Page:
It's a whale of an effort

Workers lived in tents on the beach for 10 days and worked day and night to skin the mammal.

The skeleton of a baleen whale on display at the Regional Museum of Natural History in Bhubaneswar

On June 2010, fishermen and passersby were surprised to see a hugh object on the shores of Bay of Bengal.

The carcass of a huge baleen whale was swept ashore to the Gopalpur beach in southern Odisha Ganjam district.

Hundreds of curious onlookers milled around it and  suggestions started flying thick and fast as to what to do with the carcass.

As the news spread, environmentalists and marine scientists also rushed to the spot, with their own ideas in mind on what to do with the huge mass of flesh.

Quick action was required. Otherwise, the dead mammal could have decomposed, leaving a bad stench in the area.

The Regional Museum of Natural History (RMNH), Bhubaneswar, swung into action to make the best out of the situation. A unit of the New Delhi-based National Museum of Natural History working under the Union Ministry of Environment and Forest, the RMNH decided to preserve it for posterity.

Its efforts have borne fruit and now the 47.3-foot-long whale continues to evoke similar interest and enthusiasm among the people, particularly youngsters.

The RMNH successfully skinned out baleen whale, a Bryde’s Whale to be precise, and is now on display inside the marine bio-diversity gallery of the museum. It was inaugurated for public viewing on August 10. “It is certainly our prized possession which is now generating a lot of interest among the visitors, particularly youngsters,” said museum in charge G N Indresha.

A highly endangered sea species, Bryde’s Whale, popularly known as Balaenoptera among marine scientists, is considered medium size baleen whale whose colour is dark grey with white underbelly. The whale, which has the capability to swim about 23 km an hour, is listed as “Data Deficient” by the International Union for the Conservation of Nature and Natural Resources (IUCN).

It is also listed in the Convention on International Trade in Endangered Species of Wild Fauna and Flora(CITES) Appendix 1, which prohibits international trade. The whale species has also been included in schedule 1 of the Indian Wildlife (Protection) Act, 1972.

Significantly, this is for the first time such an exercise-- taking the skeleton of a giant-sized whale out of its carcass and installing it in a museum -- has been successfully executed in independent India. Whale skeletons are on display currently in two other museums in the country--  Baroda and Chennai. However, both the skeletons were taken out from dead whales during pre-independent period.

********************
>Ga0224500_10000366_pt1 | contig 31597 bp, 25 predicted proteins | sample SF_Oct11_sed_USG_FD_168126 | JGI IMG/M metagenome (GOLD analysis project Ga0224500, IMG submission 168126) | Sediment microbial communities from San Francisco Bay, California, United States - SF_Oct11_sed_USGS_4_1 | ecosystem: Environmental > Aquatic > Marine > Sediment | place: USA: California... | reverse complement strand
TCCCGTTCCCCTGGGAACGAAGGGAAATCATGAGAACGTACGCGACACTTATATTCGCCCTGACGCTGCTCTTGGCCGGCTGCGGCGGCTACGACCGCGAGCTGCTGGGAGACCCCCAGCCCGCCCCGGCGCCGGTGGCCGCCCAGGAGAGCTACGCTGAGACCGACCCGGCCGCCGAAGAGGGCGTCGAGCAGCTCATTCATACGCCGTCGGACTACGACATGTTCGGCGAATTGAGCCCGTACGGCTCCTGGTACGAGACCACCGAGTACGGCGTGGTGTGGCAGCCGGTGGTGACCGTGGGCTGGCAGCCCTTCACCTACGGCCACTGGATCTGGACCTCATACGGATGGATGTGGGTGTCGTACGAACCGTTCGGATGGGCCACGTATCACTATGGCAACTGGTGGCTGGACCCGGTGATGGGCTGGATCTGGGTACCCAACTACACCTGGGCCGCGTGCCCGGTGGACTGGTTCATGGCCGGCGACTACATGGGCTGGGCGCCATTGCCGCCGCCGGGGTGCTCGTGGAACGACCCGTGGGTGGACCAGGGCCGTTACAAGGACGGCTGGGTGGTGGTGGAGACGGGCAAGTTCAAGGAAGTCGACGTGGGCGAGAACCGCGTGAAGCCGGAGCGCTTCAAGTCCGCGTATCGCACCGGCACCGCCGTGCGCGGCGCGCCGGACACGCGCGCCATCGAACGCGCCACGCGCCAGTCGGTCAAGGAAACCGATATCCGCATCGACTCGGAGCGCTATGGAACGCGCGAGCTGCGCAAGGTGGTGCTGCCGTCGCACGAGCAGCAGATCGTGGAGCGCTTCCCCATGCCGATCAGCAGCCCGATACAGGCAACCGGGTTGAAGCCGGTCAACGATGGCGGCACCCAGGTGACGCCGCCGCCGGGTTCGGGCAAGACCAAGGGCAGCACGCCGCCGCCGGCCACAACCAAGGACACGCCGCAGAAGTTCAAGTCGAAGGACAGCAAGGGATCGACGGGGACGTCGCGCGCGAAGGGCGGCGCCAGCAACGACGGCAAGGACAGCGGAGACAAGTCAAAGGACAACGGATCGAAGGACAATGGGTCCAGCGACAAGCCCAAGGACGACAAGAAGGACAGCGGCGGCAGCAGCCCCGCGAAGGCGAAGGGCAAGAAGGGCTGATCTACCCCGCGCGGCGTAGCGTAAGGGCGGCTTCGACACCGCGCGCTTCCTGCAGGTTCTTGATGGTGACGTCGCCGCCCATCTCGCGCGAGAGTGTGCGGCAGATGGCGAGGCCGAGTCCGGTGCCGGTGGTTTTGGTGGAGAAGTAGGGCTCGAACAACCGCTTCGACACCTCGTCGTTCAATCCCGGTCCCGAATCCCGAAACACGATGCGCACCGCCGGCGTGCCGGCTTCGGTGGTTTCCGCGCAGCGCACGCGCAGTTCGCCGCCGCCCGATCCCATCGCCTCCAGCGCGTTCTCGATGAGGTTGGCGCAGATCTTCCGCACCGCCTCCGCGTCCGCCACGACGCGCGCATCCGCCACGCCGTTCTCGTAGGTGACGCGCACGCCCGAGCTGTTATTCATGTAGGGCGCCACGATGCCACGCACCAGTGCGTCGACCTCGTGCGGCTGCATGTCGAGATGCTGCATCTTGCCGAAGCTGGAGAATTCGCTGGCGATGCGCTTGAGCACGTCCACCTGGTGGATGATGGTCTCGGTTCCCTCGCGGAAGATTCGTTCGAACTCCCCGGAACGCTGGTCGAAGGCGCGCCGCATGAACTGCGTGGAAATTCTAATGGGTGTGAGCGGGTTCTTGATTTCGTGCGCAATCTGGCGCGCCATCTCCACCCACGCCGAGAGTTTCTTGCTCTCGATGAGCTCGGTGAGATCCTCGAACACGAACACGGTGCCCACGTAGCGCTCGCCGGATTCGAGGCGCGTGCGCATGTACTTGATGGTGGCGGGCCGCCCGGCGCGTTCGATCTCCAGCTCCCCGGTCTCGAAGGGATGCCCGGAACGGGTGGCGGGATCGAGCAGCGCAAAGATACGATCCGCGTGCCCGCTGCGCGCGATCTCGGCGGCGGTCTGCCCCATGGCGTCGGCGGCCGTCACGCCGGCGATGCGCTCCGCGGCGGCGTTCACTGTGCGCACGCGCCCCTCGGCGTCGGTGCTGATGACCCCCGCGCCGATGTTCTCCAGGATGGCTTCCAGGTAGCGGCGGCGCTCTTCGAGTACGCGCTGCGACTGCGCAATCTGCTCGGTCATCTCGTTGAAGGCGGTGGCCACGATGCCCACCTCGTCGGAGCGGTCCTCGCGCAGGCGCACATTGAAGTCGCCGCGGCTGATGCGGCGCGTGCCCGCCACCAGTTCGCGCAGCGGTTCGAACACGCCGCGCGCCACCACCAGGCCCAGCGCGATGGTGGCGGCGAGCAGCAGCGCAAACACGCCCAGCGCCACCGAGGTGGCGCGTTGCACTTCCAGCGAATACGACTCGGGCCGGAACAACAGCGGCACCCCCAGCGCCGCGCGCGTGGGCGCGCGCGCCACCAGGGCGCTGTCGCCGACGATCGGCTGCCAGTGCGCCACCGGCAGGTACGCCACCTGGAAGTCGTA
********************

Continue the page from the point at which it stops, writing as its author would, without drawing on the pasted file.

According to Indresha, the skeleton which is on display at the Chennai museum was collected from a 60 feet long dead blue whale found at a sea beach on the Mangalore coast in Karnataka way back in 1874. Similarly, the whale skeleton at the Baroda museum was collected from Gujarat coast in 1944.

On the RMNH’s decision two years back to collect the baleen whale’s carcass, Indresh said as soon as the local media flashed the news of the giant size whale carcass on the Gopalpur coast, he and his team consisting of 10 to 15 personnel from the museum rushed to the spot to do the job with the permission of the state forest department.

However, it was not easy to skin the sea animal and the team faced several hurdles. The sheer size and weight of the whale--80-tonne--were a major problem. It had to be carefully cut into pieces and everything had to be done on the spot.

“We had to stay in tents on the beach for about ten days and we worked day and night to skin the big mammal to get the skeleton. It was certainly a tough and Herculean task,” Siba Prasad Parida, an interpreter at the RMNH who played a key role in the skeleton removal exercise, said.

Recollecting the hard work, Parida said it took an entire night to carry only the skull of the giant marine species from the sea beach to the truck that transported the skeleton to Bhubaneswar. “Besides hands, we had to use ropes and bamboo sticks to carefully put the big skull on the vehicle,” he said.

The team also had to be extremely careful during nights because of threats from predators like jackals and dogs keen to eat the dead whale as well as the tidal waves which were threatening to pull back the carcass into the sea.

“We were keen not to lose even a single bone of the whale. Otherwise, we would have been forced to use artificial bones. All the bones in the skeleton are
original,” Parida said. The chemical treatment of skinned skeleton in the museum in Bhubaneswar was also a challenging and  tedious job.

The hard labour of two years seems to have paid off going by the growing crowd at the museum after the local media covered the news of display of the whale skeleton.
The RMNH also houses skeleton of a wild elepha­nt that had unleashed a reign of terror in the villages on the outskirts of the state capital a few years ago.

Therefore, the Bhubaneswar museum perhaps has become the only museum in the country which holds the unique distinction of keeping the skeletons of the biggest animals on land as well as of the ocean world.

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